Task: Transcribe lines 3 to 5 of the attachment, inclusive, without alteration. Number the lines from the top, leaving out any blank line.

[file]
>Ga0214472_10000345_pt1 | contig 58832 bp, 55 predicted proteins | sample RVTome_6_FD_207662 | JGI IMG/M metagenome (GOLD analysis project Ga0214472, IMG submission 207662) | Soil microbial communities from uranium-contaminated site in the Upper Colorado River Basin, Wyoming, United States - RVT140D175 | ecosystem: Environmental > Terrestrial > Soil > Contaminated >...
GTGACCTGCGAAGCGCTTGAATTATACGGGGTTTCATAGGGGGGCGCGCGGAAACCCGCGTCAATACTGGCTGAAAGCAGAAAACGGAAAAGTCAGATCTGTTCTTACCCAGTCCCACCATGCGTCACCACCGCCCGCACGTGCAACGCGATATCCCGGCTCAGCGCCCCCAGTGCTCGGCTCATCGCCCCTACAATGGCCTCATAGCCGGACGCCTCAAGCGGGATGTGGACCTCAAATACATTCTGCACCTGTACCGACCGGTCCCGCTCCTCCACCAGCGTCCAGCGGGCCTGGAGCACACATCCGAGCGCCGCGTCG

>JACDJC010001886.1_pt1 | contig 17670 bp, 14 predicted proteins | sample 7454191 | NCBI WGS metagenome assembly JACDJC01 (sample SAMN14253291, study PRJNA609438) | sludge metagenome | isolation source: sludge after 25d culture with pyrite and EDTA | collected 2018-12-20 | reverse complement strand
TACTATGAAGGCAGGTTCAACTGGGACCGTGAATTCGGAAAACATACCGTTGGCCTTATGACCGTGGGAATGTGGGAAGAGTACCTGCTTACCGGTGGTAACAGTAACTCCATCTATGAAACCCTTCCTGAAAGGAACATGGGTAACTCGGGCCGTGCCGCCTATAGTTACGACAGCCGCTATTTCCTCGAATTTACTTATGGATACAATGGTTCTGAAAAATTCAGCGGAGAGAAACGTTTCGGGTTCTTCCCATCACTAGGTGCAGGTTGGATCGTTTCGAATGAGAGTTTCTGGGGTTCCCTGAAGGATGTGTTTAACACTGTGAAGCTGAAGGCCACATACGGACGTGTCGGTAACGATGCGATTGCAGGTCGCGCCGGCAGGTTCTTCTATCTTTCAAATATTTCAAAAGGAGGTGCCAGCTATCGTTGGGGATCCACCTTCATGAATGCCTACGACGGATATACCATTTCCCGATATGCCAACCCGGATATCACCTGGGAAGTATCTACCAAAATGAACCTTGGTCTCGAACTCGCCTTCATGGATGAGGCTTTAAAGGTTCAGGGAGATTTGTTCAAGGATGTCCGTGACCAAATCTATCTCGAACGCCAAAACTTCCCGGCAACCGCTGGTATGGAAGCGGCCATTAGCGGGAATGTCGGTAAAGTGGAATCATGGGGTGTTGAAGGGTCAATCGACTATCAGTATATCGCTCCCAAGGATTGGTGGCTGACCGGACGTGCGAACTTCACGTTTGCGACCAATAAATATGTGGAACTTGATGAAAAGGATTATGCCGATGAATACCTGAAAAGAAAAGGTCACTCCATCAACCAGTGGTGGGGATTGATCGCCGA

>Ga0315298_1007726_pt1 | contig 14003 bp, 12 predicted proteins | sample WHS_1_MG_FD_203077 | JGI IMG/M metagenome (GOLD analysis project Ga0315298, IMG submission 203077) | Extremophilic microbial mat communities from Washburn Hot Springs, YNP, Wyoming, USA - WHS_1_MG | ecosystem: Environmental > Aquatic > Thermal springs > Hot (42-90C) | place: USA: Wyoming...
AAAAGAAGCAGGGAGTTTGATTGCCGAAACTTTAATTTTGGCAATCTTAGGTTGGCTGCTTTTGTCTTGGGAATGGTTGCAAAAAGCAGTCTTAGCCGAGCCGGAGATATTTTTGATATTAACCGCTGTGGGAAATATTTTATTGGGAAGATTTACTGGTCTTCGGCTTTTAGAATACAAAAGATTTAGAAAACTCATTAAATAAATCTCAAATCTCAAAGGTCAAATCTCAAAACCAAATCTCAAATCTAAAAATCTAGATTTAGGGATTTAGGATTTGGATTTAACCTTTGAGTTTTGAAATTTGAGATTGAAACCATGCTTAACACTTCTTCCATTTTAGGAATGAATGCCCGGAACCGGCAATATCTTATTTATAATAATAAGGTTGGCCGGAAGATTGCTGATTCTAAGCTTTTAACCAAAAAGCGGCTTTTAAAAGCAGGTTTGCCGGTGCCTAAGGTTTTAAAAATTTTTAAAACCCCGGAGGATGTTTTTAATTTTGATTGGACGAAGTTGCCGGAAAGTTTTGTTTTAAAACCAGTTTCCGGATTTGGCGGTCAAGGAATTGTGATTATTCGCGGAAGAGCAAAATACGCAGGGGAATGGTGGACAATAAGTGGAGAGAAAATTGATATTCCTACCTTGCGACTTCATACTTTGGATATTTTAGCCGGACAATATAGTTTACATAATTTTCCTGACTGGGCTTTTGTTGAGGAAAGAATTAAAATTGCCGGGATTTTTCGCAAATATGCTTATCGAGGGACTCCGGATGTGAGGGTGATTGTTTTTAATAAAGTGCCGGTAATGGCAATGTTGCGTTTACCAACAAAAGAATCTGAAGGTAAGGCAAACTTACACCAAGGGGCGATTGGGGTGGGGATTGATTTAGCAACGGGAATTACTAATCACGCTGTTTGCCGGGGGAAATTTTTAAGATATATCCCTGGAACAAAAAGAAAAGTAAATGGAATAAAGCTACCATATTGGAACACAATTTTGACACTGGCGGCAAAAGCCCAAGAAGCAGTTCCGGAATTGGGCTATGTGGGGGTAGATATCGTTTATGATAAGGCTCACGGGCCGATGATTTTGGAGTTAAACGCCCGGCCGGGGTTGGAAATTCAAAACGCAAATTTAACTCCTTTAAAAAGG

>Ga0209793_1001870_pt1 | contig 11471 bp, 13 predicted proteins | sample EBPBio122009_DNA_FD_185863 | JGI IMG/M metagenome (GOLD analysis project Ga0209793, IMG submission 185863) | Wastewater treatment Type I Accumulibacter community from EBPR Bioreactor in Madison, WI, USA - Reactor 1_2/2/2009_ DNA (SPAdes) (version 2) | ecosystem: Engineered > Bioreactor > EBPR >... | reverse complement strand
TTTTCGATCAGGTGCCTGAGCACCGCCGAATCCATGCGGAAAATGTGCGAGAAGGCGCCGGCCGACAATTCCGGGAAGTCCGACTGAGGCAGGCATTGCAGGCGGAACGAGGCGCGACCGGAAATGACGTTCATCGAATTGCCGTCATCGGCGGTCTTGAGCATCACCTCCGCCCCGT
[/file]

>JACDJC010001886.1_pt1 | contig 17670 bp, 14 predicted proteins | sample 7454191 | NCBI WGS metagenome assembly JACDJC01 (sample SAMN14253291, study PRJNA609438) | sludge metagenome | isolation source: sludge after 25d culture with pyrite and EDTA | collected 2018-12-20 | reverse complement strand
TACTATGAAGGCAGGTTCAACTGGGACCGTGAATTCGGAAAACATACCGTTGGCCTTATGACCGTGGGAATGTGGGAAGAGTACCTGCTTACCGGTGGTAACAGTAACTCCATCTATGAAACCCTTCCTGAAAGGAACATGGGTAACTCGGGCCGTGCCGCCTATAGTTACGACAGCCGCTATTTCCTCGAATTTACTTATGGATACAATGGTTCTGAAAAATTCAGCGGAGAGAAACGTTTCGGGTTCTTCCCATCACTAGGTGCAGGTTGGATCGTTTCGAATGAGAGTTTCTGGGGTTCCCTGAAGGATGTGTTTAACACTGTGAAGCTGAAGGCCACATACGGACGTGTCGGTAACGATGCGATTGCAGGTCGCGCCGGCAGGTTCTTCTATCTTTCAAATATTTCAAAAGGAGGTGCCAGCTATCGTTGGGGATCCACCTTCATGAATGCCTACGACGGATATACCATTTCCCGATATGCCAACCCGGATATCACCTGGGAAGTATCTACCAAAATGAACCTTGGTCTCGAACTCGCCTTCATGGATGAGGCTTTAAAGGTTCAGGGAGATTTGTTCAAGGATGTCCGTGACCAAATCTATCTCGAACGCCAAAACTTCCCGGCAACCGCTGGTATGGAAGCGGCCATTAGCGGGAATGTCGGTAAAGTGGAATCATGGGGTGTTGAAGGGTCAATCGACTATCAGTATATCGCTCCCAAGGATTGGTGGCTGACCGGACGTGCGAACTTCACGTTTGCGACCAATAAATATGTGGAACTTGATGAAAAGGATTATGCCGATGAATACCTGAAAAGAAAAGGTCACTCCATCAACCAGTGGTGGGGATTGATCGCCGA

>Ga0315298_1007726_pt1 | contig 14003 bp, 12 predicted proteins | sample WHS_1_MG_FD_203077 | JGI IMG/M metagenome (GOLD analysis project Ga0315298, IMG submission 203077) | Extremophilic microbial mat communities from Washburn Hot Springs, YNP, Wyoming, USA - WHS_1_MG | ecosystem: Environmental > Aquatic > Thermal springs > Hot (42-90C) | place: USA: Wyoming...